North Korea-China Border Violence Escalates

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According to Chinese authorities, soldiers on the border with North Korea shot and killed a man Thursday who was trying to illegally enter the country. Apparently the individual refused calls to stop and was killed while trying to escape across the border. Analysts note that this is just the latest incident on the China – North Korea border, as a growing number of desperate, and in some cases starving, North Koreans are attempting to flee the country.

More on China – North Korea border shooting

This most recent border shooting on Thursday morning comes after several violent episodes related to North Koreans entering China. Back in December of last year, a North Korean soldier murdered four Chinese villagers, then was shot while in custody by Chinese security forces. After that incident became public, other incidents were also revealed, including a family of three killed just over the Chinese border by a deranged North Korean civilian.

Political analysts point out that China is North Korea’s only real ally, and typically remains mum regarding any crimes committed by impoverished and desperate  North Koreans who come to China looking for food and/or money.

The announcement of the border shooting was made via the blog of the village of Helong. The statement provided no further details about the shooting or the identity of the man who was killed.

The increasing violence along the border with North Korea has resulted in growing criticism in China that the government should take more steps to protect Chinese citizens from marauding North Koreans. Chinese government-controlled newspaper the Global Times ran an article in January arguing that a lack of transparency by the government meant that the South Korean media had scooped the news of border killings ahead of Chinese outlets. The article also suggested that China was clearly being too accommodating toward its neighbor.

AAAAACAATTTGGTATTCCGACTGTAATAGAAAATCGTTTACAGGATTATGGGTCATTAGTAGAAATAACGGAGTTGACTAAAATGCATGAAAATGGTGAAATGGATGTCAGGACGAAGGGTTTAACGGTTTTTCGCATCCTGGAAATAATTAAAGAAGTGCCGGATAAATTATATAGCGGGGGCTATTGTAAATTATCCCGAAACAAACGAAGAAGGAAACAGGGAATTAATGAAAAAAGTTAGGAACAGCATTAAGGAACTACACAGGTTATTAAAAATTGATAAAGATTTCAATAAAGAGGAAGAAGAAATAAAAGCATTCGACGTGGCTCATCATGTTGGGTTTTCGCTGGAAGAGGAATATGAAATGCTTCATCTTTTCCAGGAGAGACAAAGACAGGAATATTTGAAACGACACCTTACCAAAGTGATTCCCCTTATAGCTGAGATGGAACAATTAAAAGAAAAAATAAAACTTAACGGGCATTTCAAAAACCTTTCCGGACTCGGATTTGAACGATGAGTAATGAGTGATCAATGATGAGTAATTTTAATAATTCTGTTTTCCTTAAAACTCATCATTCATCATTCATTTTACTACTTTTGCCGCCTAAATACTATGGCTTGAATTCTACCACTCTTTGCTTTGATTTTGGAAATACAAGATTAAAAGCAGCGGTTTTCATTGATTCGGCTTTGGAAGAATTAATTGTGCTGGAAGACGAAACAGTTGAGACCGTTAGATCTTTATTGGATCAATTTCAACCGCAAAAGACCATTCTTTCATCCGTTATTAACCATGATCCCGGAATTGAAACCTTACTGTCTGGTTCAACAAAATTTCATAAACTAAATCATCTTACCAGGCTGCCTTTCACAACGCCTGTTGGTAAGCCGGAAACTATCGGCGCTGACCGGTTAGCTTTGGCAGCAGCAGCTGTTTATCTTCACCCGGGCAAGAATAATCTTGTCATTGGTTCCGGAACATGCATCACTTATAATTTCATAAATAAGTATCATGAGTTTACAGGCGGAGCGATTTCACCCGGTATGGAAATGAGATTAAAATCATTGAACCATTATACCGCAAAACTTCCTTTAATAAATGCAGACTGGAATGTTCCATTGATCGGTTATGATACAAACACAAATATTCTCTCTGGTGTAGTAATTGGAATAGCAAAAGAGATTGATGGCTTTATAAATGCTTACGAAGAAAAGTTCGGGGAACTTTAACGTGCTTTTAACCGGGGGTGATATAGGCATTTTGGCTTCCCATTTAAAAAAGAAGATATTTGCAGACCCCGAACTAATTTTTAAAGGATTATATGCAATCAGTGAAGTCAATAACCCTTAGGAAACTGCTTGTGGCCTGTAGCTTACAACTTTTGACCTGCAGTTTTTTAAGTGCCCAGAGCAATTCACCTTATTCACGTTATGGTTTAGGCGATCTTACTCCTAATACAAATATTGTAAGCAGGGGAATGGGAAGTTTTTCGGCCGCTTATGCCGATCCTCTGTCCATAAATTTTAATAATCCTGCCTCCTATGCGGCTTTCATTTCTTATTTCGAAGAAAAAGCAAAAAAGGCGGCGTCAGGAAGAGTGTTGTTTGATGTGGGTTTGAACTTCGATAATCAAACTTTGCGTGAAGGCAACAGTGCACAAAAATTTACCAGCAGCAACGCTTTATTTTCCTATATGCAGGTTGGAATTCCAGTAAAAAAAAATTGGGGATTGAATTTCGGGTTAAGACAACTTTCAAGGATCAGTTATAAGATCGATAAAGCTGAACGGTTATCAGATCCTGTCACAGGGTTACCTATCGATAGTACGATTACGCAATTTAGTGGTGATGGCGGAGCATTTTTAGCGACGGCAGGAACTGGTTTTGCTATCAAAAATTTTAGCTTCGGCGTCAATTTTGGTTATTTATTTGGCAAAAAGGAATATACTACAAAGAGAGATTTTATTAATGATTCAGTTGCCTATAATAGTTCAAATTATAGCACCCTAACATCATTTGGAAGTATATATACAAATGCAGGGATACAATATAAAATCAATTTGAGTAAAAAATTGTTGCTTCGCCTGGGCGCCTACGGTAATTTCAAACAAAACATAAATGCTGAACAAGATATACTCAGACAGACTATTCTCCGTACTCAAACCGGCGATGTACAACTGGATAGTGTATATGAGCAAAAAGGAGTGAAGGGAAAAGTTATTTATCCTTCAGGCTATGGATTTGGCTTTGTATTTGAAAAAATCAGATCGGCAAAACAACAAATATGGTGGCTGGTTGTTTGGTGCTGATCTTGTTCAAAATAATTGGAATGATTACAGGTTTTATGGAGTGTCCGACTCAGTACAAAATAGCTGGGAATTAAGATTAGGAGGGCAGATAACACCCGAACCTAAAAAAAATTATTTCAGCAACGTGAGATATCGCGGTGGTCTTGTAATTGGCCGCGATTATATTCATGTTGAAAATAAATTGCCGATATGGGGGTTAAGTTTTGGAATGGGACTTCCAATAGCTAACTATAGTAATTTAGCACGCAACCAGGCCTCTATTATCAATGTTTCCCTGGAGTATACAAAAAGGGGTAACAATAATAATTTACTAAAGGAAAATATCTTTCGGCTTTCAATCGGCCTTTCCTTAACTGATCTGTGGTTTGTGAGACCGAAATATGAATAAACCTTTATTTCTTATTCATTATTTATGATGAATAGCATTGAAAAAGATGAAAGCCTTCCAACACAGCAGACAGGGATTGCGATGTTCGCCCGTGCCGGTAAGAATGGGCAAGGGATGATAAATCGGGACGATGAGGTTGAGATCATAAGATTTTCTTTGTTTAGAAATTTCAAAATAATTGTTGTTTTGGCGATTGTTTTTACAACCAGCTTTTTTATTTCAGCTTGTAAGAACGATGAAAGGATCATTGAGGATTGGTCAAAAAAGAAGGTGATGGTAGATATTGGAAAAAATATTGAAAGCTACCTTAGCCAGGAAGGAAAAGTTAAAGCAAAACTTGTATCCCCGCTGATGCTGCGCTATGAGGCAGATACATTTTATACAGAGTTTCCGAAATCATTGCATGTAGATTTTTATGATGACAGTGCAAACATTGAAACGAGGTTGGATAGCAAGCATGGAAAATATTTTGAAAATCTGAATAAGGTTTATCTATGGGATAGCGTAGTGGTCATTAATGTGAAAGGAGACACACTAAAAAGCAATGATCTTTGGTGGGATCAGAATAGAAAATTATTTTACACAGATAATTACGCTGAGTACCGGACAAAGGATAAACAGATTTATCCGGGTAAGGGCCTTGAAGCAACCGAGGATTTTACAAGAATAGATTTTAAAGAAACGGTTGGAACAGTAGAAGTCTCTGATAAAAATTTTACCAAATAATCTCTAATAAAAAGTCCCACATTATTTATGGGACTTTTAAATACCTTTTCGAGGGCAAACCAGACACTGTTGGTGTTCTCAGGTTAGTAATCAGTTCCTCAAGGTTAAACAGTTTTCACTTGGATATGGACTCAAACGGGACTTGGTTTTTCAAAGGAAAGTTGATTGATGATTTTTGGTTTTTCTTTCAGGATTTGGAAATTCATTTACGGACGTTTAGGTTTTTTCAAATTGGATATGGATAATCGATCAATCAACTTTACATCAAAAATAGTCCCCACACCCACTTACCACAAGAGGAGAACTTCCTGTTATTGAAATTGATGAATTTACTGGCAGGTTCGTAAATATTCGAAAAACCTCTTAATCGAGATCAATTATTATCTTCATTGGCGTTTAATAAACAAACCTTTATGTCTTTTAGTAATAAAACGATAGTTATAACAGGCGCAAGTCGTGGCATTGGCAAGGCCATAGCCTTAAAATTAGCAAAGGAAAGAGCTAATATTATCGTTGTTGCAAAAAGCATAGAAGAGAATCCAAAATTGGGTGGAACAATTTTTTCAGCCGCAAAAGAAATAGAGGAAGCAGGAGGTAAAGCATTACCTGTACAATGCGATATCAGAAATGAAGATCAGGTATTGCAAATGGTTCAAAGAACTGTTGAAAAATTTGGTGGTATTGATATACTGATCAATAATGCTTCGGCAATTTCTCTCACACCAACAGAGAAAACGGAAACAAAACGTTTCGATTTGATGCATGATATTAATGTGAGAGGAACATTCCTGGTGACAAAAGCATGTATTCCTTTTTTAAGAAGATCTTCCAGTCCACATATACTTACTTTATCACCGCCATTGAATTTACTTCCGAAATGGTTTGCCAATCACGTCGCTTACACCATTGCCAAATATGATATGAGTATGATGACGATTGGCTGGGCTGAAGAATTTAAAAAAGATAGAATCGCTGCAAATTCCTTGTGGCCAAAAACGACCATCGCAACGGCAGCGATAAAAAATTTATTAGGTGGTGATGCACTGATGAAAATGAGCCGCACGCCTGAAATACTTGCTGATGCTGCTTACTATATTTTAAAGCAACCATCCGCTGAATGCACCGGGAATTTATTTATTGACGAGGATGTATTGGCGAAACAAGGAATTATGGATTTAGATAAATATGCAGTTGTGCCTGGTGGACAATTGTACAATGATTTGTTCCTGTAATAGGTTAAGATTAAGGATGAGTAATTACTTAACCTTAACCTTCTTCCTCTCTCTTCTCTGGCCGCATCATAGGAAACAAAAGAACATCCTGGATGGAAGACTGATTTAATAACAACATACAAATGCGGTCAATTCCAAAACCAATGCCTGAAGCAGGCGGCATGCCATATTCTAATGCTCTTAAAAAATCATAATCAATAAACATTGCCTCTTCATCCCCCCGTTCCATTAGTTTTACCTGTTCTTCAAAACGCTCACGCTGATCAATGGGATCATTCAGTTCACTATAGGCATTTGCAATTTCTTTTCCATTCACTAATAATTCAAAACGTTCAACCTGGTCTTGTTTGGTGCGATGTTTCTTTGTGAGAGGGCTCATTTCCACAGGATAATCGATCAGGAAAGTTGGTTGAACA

North Korean soldier went on rampage killing three Chinese in December of last year

The Chinese government formally complained to North Korea in January about the killings by the rogue soldier. Ties between the two countries have grown cooler over the past two years as the North Korean leader, Kim Jong-un, has not shown the same interest in fostering relations with China as his father, Kim Jong-il. But Beijing is also reluctant to push Pyongyang too hard out of concern that it could set off instability or even a collapse of the North Korean state.

Thousands of North Korean homes on China border razed, villagers resettled

As reported by ValueWalk earlier this week, the South Korean Chosun Ilbo newspaper claims that villagers living in homes between the cities of Hyesan and Musan on the Chinese border have been forced to leave and resettled several miles back from the two rivers that create a between the countries.

The article also notes that a major new road was built along the North Korean side of the border after the local residents were moved out. The report continues to say that villagers whose homes were destroyed were promised extra food and a new home if they cooperated with the government resettling effort.

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